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Xerestomia


Xerostomia is the clinical term used in dentistry referred to dry mouth.


Our saliva has many important jobs such as:
Moistens and cleanses our mouth
Helps digest foods
Prevents infections in the mouth by controlling bacteria and fungi


When we don’t produce enough saliva, our mouth becomes dry and uncomfortable leading to xerostomia (dry mouth)


Some of the common symptoms of dry mouth include:


Cracked lips
Frequent thirst
Dry feeling in the throat 
Sticky, dry feeling in the mouth
Dry, red, raw tongue 
Problems with speech, taste, chewing and swallowing


There are many different causes of dry mouth, some are listed below.


Medications
- Many prescription & non-prescription drugs can cause dry mouth. Some include drugs to treat, depression, anxiety, asthma, high blood pressure, epilepsy or acne.


Diseases and infections
- Dry mouth can be a side effect of certain medical conditions, including Sjogren syndrome, HIV/AIDS, diabetes, anaemia, cystic fibrosis, rheumatoid arthritis, high blood pressure, stroke or cancer.


Nerve Damage
- Injury or surgery to the head and neck area in which there is nerve damage can result in dry mouth.


Tobacco use
- Smoking or chewing tobacco affects saliva production and provokes dry mouth.


Mouth breathing
- Breathing with your mouth open can also contribute to the problem.


Dry mouth causes the irritating symptoms mentioned above and it also increases the risk of gingivitis (gum disease), tooth decay and mouth infections such as thrush.


To prevent dry mouth, be sure to drink plenty of fluids during exercise. If the cause of dry mouth is through medications being taken, the doctor may be able to adjust the dose or change the drug to one which doesn’t cause dry mouth. As well as this, the doctor or dentist can prescribe an oral rinse to restore mouth moisture.


Chewing on sugar free gum or sugar free sweets can help improve the flow of saliva. Drinking plenty of water to keep the mouth moist, breathing through the nose and not the mouth as much as possible and using a room vaporizer to moisture the bedroom air, are all ways in which you can prevent or improve the dry mouth condition.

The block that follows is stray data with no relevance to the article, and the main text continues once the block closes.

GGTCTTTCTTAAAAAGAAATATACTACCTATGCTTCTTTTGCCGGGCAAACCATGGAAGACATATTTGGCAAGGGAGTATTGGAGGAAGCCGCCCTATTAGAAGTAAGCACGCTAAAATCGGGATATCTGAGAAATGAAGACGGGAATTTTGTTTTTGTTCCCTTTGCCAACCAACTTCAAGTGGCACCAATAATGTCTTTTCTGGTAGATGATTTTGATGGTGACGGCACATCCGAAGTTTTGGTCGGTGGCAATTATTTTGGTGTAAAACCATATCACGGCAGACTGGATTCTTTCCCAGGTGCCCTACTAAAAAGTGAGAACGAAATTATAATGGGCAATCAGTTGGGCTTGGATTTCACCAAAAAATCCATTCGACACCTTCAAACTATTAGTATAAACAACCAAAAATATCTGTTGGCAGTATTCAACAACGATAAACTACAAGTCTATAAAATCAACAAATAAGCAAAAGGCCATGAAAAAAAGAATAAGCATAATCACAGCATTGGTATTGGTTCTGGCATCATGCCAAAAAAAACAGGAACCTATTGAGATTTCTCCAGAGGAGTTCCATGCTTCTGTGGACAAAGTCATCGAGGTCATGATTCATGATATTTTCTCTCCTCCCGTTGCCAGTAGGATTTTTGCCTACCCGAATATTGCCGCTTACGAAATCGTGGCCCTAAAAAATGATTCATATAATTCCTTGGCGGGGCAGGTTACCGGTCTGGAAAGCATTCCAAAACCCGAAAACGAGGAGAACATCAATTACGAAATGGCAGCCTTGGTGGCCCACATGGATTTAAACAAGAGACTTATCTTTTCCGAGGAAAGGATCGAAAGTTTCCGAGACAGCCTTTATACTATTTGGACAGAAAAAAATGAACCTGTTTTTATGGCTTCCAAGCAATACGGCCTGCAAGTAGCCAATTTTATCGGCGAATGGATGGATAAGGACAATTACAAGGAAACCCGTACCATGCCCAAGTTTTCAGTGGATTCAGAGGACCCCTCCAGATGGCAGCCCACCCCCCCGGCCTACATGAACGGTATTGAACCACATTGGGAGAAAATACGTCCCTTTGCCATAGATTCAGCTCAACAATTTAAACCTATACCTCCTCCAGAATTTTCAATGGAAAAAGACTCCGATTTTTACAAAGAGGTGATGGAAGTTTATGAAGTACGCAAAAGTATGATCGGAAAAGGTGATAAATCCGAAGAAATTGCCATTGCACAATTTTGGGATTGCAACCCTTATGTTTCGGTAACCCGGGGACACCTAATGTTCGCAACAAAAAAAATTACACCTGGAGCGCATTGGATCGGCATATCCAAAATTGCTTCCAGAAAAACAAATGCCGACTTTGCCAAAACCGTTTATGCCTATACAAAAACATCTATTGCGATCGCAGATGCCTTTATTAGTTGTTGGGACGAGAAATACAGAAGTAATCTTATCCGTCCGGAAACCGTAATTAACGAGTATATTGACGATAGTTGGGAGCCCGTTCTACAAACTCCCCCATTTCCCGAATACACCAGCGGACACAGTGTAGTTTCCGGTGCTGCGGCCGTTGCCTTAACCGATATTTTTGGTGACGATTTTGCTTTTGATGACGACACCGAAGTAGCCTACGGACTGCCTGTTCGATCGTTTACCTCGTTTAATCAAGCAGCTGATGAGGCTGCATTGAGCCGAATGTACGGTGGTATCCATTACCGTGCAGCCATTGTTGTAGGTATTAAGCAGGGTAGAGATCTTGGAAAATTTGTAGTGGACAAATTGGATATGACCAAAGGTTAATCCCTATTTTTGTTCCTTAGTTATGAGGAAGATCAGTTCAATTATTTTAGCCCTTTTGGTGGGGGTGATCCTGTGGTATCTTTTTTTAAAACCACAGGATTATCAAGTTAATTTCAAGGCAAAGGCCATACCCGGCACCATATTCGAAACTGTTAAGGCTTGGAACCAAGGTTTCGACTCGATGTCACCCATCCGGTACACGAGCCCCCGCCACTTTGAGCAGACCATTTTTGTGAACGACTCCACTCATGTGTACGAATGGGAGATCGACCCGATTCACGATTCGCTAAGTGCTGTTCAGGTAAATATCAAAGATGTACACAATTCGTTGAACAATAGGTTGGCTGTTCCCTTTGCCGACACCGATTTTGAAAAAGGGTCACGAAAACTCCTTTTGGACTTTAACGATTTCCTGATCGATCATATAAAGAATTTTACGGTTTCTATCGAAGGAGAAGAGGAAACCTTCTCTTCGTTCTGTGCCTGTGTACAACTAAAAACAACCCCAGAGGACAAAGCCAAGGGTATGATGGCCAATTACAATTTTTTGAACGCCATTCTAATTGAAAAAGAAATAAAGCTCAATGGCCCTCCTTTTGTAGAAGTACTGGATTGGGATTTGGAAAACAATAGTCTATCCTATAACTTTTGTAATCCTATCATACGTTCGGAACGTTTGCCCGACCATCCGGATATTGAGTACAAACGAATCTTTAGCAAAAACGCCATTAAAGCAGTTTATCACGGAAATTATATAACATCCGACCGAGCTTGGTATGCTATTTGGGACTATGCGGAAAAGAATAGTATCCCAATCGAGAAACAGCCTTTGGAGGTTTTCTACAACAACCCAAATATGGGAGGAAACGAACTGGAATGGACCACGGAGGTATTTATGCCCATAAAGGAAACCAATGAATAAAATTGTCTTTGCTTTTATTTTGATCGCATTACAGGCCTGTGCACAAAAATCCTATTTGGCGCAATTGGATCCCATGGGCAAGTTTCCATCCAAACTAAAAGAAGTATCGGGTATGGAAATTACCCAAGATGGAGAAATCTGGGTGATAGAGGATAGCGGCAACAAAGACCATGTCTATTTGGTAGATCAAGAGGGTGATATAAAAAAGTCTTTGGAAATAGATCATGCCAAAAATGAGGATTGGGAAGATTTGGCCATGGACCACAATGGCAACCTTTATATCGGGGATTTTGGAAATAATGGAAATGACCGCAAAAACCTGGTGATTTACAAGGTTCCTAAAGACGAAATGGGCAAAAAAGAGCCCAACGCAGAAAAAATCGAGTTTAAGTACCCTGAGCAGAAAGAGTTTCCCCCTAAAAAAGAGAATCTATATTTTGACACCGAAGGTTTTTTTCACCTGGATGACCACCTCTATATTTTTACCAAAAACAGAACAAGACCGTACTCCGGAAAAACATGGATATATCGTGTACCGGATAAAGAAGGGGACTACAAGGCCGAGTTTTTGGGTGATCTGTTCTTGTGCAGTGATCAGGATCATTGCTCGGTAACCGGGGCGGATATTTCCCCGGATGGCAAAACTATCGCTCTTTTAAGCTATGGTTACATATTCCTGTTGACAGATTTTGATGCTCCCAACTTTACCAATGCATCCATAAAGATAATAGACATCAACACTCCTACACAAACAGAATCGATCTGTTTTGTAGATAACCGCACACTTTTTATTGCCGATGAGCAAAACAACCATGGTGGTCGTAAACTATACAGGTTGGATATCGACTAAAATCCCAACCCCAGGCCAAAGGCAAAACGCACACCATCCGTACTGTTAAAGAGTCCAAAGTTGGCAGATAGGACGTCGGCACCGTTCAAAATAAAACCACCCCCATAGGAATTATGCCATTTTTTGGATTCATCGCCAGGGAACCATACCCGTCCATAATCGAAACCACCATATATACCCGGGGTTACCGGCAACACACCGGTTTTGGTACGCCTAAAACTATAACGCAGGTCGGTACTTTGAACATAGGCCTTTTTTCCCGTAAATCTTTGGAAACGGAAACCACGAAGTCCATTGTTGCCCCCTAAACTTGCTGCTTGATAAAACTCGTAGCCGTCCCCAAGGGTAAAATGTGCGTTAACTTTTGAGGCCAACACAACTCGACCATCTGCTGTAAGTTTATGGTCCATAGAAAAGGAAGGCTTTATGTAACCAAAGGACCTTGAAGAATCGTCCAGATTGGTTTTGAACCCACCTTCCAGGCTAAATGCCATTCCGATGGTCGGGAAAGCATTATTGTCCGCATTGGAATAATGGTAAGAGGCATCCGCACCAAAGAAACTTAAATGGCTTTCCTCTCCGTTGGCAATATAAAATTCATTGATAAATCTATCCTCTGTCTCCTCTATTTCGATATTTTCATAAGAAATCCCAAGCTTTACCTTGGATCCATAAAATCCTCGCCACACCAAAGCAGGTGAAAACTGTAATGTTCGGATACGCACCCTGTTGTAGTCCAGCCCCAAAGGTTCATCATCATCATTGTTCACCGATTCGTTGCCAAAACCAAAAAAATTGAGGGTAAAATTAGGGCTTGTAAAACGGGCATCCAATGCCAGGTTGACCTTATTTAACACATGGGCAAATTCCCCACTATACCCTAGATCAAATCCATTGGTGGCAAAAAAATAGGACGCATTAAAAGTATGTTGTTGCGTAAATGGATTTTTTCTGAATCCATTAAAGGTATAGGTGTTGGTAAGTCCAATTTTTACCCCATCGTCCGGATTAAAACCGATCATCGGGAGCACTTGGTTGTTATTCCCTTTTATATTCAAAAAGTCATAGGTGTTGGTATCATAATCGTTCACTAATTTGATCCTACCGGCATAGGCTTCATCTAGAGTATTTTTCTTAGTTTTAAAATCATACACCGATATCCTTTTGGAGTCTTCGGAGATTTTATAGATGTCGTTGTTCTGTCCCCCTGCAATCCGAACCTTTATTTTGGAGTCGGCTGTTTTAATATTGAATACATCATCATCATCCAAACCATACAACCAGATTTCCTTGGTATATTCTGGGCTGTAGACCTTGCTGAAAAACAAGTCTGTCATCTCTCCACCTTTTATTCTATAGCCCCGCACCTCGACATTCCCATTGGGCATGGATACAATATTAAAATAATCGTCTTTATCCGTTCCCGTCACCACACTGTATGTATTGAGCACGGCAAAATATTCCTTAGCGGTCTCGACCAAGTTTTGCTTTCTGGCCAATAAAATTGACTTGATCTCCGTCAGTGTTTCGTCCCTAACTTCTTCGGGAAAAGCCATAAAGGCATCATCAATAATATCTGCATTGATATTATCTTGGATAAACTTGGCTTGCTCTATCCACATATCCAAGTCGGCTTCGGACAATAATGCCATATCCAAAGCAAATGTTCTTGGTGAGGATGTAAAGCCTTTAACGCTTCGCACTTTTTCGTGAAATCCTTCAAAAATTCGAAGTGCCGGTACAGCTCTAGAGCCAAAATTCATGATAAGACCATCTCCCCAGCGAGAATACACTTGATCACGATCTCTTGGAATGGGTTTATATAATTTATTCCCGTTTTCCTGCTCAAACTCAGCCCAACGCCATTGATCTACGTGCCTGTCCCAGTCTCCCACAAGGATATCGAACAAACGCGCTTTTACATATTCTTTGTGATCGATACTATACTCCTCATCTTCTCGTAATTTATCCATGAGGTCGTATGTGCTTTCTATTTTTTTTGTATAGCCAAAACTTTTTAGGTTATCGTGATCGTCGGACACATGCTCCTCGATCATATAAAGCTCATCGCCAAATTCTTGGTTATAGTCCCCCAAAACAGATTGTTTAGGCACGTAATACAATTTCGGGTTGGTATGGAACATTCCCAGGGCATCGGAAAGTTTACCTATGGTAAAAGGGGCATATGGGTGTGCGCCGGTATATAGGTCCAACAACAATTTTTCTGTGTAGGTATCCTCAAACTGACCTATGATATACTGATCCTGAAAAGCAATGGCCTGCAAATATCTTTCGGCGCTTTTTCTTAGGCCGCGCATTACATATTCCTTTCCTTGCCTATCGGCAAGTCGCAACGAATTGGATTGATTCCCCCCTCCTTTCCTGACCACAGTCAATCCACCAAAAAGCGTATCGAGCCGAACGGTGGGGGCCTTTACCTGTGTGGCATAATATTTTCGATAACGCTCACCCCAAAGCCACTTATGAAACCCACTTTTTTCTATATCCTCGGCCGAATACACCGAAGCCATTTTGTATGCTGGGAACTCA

Ian, the Mosman dentist. Dentist Mosman.

image:pixabay



Fissure Sealants

Fissure Sealants

Dental Sealants or Fissure Sealants are mostly used in children’s dentistry, however, they can also be applied to adult teeth as well.


What are Fissure Sealants?

Fissure sealants are a plastic material which is applied to the chewing surfaces of permanent molars, they provide a barrier to bacteria which might invade the pits and fissures of the teeth.

Some back teeth, especially molars can be hard for a person to clean because the pits and fissures (the grooves found on the tooth's chewing surface) are deep and narrow. When the toothbrush isn’t reaching these areas the plaque isn’t cleared away and the teeth are at risk of decay.

By bonding plastic resin, also known as, fissure sealants, into the grooves of the tooth it creates a smoother tooth surface.  After the sealant is applied, there are no areas left on the tooth that the toothbrush bristles can’t get to. Therefore, the plaque is being removed and the risk of decay is minimised.

Sealants are most effective when applied to teeth soon after they have erupted, before they have a chance to decay. Any teeth with deep grooves that are at risk of tooth decay should be sealed by the dentist. So if someone cannot easily clean a groove in a molar then the groove needs a sealant.

Fissure sealants should be checked at regular dental appointments and can be reapplied.
 
Good oral hygiene and the use of fluoride toothpaste is still critical after fissure sealants are applied as well as 6 monthly check-up visits to the dentists.

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